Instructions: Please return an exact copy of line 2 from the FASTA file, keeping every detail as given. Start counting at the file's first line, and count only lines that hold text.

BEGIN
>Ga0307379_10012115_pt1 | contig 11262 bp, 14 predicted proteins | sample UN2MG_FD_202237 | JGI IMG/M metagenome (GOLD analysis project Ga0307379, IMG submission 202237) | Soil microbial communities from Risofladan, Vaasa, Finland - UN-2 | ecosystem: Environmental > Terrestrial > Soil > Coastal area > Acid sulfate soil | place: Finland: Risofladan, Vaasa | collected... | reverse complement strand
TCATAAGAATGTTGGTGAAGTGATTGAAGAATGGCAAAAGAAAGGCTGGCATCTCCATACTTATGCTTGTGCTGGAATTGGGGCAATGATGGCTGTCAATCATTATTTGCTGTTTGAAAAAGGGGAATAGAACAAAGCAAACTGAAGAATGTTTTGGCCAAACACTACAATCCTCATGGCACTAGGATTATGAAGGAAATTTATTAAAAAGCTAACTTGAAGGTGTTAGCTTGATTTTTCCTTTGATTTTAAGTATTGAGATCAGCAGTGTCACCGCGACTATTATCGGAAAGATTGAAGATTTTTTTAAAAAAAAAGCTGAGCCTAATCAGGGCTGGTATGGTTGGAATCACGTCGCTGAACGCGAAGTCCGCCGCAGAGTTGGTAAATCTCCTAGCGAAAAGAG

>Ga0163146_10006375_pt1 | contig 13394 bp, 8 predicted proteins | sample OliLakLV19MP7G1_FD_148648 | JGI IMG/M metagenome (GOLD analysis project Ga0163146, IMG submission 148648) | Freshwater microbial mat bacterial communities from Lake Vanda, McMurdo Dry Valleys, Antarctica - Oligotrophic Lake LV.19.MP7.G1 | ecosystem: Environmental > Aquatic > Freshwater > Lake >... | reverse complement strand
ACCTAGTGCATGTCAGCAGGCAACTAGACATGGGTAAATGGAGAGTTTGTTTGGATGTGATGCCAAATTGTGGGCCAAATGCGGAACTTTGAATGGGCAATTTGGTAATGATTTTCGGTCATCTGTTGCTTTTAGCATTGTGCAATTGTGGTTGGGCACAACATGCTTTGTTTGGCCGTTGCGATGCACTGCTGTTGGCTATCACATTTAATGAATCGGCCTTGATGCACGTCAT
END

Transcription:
TCATAAGAATGTTGGTGAAGTGATTGAAGAATGGCAAAAGAAAGGCTGGCATCTCCATACTTATGCTTGTGCTGGAATTGGGGCAATGATGGCTGTCAATCATTATTTGCTGTTTGAAAAAGGGGAATAGAACAAAGCAAACTGAAGAATGTTTTGGCCAAACACTACAATCCTCATGGCACTAGGATTATGAAGGAAATTTATTAAAAAGCTAACTTGAAGGTGTTAGCTTGATTTTTCCTTTGATTTTAAGTATTGAGATCAGCAGTGTCACCGCGACTATTATCGGAAAGATTGAAGATTTTTTTAAAAAAAAAGCTGAGCCTAATCAGGGCTGGTATGGTTGGAATCACGTCGCTGAACGCGAAGTCCGCCGCAGAGTTGGTAAATCTCCTAGCGAAAAGAG